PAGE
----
The material cellphone
Maxwell, R. and Miller, T. (2013) The material cellphone. In: Graves-Brown, P., Harrison, R. and Piccini, A., (eds.) The Oxford Handbook of the Archaeology of the Contemporary World. Oxford University Press, Oxford, England, pp. 699-712.
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The cellphone is at once a transformative, even revolutionary, technology but also an artefact of social fragmentation and managerial/administrative command-control. This chapter explores the contradictory discursive record of utopic and dystopic accounts of the cellphone. The former anchors the cellphone’s historical time to high capitalist consumerism, a purported source of happiness, development, and revolution. Dystopic accounts are more likely to emphasize the record of techno-criticism aimed at the quasi-religious nature of the utopian discourse, highlighting popular and literary protests against the harms to workers and ecosystems. The dystopic perspective points archaeological research to a crucial layer of evidence that moves from a focus on utopian/dystopian forms of consciousness to one centred on the gadget’s chemico-mechanical materiality and the toxic environmental legacy it bequeaths to future generations.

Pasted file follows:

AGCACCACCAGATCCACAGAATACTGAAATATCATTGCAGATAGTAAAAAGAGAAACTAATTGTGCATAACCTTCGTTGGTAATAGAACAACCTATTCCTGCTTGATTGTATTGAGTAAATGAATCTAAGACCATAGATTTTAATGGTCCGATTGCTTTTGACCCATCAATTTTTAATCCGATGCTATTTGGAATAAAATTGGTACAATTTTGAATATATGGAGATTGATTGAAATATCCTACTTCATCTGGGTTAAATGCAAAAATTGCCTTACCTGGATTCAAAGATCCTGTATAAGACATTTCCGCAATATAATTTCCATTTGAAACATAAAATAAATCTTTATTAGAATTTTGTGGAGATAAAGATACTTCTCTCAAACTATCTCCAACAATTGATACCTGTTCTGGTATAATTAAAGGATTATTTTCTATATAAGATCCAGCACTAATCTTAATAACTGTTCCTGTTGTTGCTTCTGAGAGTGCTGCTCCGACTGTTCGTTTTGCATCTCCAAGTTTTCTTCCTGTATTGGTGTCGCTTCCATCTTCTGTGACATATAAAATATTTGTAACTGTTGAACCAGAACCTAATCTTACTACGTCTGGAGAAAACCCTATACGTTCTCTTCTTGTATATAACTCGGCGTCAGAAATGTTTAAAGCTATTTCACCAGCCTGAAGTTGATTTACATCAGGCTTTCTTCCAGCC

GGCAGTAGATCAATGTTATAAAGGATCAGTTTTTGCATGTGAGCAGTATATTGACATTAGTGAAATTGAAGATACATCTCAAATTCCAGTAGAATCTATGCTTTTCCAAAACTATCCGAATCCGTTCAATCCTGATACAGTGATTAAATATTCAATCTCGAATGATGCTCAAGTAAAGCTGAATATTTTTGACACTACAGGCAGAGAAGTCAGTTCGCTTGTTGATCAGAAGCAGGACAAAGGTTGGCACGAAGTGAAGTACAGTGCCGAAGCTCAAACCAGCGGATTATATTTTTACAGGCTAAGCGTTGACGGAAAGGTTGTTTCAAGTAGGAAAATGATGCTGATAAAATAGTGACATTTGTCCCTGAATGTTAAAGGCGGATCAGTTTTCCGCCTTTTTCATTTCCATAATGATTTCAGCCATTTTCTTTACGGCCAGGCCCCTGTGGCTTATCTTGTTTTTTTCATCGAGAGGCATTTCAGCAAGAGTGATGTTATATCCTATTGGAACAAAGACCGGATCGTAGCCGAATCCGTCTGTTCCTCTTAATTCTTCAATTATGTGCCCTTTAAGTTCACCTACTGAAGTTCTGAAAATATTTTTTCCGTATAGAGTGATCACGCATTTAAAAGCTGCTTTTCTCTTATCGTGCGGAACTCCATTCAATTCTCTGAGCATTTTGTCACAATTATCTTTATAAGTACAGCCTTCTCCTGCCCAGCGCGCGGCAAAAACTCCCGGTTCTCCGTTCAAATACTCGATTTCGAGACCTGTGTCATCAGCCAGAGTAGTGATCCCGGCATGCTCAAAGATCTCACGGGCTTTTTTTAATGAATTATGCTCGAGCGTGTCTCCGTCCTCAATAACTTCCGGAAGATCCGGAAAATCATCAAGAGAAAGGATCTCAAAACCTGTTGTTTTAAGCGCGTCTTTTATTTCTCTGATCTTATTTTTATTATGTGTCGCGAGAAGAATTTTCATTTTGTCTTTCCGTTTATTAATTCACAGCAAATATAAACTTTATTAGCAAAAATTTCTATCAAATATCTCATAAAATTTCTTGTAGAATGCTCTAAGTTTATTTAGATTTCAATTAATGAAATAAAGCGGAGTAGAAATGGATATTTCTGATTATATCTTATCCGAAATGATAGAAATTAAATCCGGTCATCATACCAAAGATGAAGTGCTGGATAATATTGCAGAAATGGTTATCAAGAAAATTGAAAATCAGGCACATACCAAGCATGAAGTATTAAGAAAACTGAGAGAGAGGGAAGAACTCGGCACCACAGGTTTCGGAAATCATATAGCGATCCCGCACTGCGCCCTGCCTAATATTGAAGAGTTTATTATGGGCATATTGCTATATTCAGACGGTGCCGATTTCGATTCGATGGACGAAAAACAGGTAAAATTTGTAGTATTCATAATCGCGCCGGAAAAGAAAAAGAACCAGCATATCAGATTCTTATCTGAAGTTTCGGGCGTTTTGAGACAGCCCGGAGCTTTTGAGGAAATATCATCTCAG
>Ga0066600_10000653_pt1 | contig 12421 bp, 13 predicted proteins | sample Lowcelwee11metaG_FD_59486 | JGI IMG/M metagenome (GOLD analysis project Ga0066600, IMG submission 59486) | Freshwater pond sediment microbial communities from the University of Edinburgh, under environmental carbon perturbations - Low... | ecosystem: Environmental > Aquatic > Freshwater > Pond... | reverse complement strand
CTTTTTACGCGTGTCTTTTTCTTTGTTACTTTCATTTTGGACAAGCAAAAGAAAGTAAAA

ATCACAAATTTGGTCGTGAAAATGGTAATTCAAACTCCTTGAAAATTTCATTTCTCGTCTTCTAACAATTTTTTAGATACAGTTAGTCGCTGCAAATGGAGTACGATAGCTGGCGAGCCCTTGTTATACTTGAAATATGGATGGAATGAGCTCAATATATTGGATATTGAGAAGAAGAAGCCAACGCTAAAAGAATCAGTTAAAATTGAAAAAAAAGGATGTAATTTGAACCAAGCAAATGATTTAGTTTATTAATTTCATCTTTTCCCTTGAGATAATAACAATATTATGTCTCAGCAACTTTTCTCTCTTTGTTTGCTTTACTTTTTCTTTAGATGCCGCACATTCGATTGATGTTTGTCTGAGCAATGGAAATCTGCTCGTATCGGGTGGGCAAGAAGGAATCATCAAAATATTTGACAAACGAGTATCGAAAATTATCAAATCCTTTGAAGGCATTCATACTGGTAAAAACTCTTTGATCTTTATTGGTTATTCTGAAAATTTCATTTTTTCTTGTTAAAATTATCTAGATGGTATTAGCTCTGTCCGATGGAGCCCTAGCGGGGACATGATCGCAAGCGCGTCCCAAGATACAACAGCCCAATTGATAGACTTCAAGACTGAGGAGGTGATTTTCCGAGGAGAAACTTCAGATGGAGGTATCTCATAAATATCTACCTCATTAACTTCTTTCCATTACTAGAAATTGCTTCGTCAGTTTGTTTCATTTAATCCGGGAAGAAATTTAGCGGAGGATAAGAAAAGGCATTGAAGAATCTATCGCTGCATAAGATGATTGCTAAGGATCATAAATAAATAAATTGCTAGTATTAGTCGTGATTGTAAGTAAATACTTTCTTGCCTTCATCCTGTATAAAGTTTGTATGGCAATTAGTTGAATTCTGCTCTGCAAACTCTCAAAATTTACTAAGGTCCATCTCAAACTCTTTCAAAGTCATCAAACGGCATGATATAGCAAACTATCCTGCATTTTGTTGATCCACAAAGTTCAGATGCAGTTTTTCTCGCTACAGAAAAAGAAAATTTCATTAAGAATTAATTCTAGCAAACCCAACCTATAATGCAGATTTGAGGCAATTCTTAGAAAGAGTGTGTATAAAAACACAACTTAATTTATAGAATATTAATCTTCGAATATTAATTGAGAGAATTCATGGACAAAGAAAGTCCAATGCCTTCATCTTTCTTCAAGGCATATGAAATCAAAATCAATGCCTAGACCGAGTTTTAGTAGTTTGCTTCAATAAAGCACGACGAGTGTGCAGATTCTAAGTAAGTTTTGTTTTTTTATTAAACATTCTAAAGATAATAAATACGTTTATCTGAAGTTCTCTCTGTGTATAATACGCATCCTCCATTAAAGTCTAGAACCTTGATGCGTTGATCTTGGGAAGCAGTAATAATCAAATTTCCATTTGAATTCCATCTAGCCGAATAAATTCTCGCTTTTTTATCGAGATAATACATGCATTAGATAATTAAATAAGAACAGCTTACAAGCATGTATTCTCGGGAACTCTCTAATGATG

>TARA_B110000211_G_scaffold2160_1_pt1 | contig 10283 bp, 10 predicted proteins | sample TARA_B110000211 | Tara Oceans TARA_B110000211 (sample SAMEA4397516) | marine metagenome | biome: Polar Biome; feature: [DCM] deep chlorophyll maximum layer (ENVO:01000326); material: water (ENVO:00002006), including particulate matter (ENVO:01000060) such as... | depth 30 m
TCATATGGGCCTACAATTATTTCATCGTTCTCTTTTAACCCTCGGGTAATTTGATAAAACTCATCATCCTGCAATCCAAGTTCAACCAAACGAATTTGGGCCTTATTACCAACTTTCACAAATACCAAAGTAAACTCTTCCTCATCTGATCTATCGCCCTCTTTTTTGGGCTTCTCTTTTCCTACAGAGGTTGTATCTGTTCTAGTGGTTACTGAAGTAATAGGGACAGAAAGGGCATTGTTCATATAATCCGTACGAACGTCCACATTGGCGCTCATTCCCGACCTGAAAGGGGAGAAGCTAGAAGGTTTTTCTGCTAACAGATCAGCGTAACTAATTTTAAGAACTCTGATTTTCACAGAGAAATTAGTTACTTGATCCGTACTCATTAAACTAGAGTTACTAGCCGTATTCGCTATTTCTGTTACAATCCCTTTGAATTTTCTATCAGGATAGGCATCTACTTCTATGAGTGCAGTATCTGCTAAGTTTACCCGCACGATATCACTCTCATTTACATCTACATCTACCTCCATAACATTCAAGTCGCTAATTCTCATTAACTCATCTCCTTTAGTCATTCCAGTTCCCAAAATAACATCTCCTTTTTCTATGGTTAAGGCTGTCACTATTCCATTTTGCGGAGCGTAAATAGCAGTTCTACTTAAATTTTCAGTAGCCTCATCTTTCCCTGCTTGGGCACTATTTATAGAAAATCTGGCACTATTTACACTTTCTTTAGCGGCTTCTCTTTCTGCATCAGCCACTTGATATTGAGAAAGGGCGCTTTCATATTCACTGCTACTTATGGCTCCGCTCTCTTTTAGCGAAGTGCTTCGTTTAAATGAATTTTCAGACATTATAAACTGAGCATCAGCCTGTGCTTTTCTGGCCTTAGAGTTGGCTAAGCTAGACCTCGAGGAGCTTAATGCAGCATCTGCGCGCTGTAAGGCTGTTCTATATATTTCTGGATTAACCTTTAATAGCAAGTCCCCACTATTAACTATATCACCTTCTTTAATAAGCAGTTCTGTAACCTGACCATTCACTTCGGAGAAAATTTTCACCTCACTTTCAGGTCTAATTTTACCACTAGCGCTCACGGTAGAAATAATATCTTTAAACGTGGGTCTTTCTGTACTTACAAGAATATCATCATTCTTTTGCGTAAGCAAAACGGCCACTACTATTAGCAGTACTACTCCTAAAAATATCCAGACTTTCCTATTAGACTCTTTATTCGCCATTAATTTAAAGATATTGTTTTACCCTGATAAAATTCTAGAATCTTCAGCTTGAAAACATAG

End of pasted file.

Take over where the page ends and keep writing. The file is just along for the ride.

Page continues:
|Publication Type:||Book Chapter|
|Publisher:||Oxford University Press|
|Copyright:||2013 Oxford University Press|
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